Mr Chairman, New Zealand congratulates you on your election, and that of the other members of the Bureau; and thanks the Secretary-General and the Special Rapporteur on Violence Against Women, its Causes and Consequences, for their reports.
We also welcome the recent appointment of Phumzile Mlambo-Ngcuka as Executive Director of UN Women, and wish her all the very best for her term.
Mr Chairman, nothing we do here at the United Nations, or in our home countries, can be considered successful if it only involves half of the world’s population. You don’t leave half of your sports team in the dressing room, or face a winter storm with a glove on only one hand. To realise our full potential as members of the international community, it is only logical to include and empower women and girls; and so it is that New Zealand reiterates its commitment to realising gender equality and empowering women and girls.
For us, that is a long-term and unwavering commitment, manifested in our adherence to the Convention on the Elimination of All Forms of Discrimination Against Women, the Beijing Declaration and Platform for Action, the Vienna Declaration and Programme for Action, the International Conference on Population and Development, UN Security Council resolution 1325, and the outcomes of the Commission on the Status of Women – all of them vital tools on the path to gender equality.
Removing discrimination and actively supporting the full participation of women in economic, social and political life is essential to reducing poverty, enhancing economic growth and democratic governance, and increasing the well-being of women, girls and their families. It produces healthy populations and stable societies. It makes common sense. It makes economic sense. And it is right.
New Zealand joins the Secretary-General in calling for increased, targeted, and progressively standardised data collection on women’s political participation. Inclusivity is the cornerstone of all healthy democracies – we must continue to work towards full inclusion and meaningful participation of women in all political processes.
Mr Chairman, ending all forms of violence against women and girls is a priority for New Zealand, both domestically and internationally. We must remain responsive to this issue, not least through consistent re-evaluation of policies and laws aimed at eliminating violence against women. We are also concerned at the multiple and intersecting forms of discrimination faced by women, particularly indigenous women and women with disabilities.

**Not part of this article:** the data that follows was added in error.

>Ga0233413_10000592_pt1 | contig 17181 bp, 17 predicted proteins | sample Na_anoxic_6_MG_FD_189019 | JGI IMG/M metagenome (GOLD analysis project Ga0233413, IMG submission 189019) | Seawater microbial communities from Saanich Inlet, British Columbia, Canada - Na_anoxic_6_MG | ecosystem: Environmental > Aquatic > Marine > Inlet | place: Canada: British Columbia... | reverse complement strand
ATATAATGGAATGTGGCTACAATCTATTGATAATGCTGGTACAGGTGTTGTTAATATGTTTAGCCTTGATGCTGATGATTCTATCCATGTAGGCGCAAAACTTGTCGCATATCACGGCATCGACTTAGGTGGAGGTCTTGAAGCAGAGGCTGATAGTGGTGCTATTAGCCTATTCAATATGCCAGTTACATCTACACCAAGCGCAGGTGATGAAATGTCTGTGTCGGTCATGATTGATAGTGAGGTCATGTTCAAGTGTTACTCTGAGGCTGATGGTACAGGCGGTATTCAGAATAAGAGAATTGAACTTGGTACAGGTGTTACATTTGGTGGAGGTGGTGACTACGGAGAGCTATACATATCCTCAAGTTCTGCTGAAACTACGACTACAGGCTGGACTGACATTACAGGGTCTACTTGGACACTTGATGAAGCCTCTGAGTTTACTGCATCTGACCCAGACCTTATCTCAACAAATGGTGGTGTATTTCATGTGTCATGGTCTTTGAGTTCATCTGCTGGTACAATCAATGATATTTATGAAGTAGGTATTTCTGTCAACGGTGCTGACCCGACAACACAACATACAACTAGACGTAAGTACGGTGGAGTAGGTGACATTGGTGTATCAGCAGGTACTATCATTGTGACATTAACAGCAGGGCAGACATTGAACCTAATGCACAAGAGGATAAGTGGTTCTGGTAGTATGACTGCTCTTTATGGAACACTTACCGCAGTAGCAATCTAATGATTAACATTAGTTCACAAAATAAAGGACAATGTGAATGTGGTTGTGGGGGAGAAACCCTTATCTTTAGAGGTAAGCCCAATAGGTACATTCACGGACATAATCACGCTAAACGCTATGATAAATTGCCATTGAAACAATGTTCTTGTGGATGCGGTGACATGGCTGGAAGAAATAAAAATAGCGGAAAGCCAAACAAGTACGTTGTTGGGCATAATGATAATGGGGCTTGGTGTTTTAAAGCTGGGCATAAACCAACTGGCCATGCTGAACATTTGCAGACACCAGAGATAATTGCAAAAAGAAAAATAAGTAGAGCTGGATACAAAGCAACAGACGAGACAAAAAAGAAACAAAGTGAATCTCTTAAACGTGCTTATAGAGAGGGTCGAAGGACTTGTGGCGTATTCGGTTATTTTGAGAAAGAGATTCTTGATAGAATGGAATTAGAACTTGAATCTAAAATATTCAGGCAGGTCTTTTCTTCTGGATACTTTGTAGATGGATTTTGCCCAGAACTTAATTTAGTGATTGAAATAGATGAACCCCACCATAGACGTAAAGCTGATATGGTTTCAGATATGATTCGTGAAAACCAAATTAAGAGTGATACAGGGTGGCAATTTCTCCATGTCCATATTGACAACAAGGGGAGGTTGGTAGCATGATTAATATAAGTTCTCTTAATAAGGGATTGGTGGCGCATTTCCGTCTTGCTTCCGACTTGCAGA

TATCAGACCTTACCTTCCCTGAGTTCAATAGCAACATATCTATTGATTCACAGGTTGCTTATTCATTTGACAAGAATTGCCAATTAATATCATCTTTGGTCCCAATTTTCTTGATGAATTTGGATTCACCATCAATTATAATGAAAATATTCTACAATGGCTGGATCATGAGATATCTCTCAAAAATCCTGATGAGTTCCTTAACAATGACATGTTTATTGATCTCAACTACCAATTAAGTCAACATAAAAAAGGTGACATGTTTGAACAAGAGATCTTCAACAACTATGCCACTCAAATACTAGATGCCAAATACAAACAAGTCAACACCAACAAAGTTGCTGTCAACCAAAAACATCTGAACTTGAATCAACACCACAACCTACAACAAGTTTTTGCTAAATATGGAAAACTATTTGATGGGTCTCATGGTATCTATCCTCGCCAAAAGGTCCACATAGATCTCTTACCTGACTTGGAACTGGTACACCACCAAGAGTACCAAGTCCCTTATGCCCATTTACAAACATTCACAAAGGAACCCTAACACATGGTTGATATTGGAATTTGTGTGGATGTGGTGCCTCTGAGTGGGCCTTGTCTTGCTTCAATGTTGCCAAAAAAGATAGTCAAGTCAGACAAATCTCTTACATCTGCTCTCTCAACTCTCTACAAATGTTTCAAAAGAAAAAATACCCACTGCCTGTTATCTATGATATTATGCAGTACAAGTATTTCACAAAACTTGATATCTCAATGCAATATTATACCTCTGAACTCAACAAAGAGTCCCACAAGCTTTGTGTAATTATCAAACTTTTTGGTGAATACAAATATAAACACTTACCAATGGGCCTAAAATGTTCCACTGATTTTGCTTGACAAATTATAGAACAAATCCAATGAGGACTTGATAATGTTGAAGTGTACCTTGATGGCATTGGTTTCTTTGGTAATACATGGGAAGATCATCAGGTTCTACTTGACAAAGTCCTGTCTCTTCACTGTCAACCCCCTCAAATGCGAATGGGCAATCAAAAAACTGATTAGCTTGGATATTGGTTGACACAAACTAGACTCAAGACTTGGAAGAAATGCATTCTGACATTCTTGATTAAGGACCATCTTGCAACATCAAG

While there has been great progress towards achieving gender equality and empowering women and girls under the Millennium Development Goals, New Zealand encourages all parties to remain focused on achieving these goals. We also believe that the post-2015 development agenda should ensure gender equality; if it does not, then how can we expect that any new development goals, however couched, will be truly achieved?
In June this year, the Secretary-General’s Special Envoy for the Great Lakes Region, Mary Robinson, asked the question “how can there be peace and security if half the population has no role in building it?” Indeed, the post-2015 development agenda must leave no one behind.
Mr Chairman, we strongly support the implementation of Security Council Resolution 1325, and the women, peace and security agenda more broadly. New Zealand is currently developing its National Action Plan under this resolution, through a comprehensive whole-of-government approach, and, through the work of our aid programme, and defence and police forces, we are working with our regional partners to implement the Pacific Regional Action Plan on Women, Peace and Security.
We also welcome the Ministerial Declaration on Ending Sexual Violence, and are pleased to be one of the 123 states to have endorsed this declaration. It reflects a shared determination to see an end to the use of rape and sexual violence as weapons of war, and to tackle impunity and deliver justice for victims and survivors. We therefore applaud the efforts of the United Kingdom and others in drawing greater attention to this very important issue.
Mr Chairman, women are disproportionately affected by humanitarian emergencies – both conflict situations and natural disasters. Yet they remain excluded from many peace processes, and from those related to preparedness, response and recovery. We welcome recent measures in the UN system to take more account of women’s needs in emergency situations, and call for an acceleration of efforts to include and empower more women in decision-making processes for humanitarian action and disaster risk reduction.
New Zealand looks forward to further constructive discussions on the advancement of women and gender equality at the forthcoming session of the Commission on the Status of Women, and to the review of the ICPD Programme of Action in 2014; all of which can help secure the advancement of women – the very purpose, Mr Chairman, of this agenda item.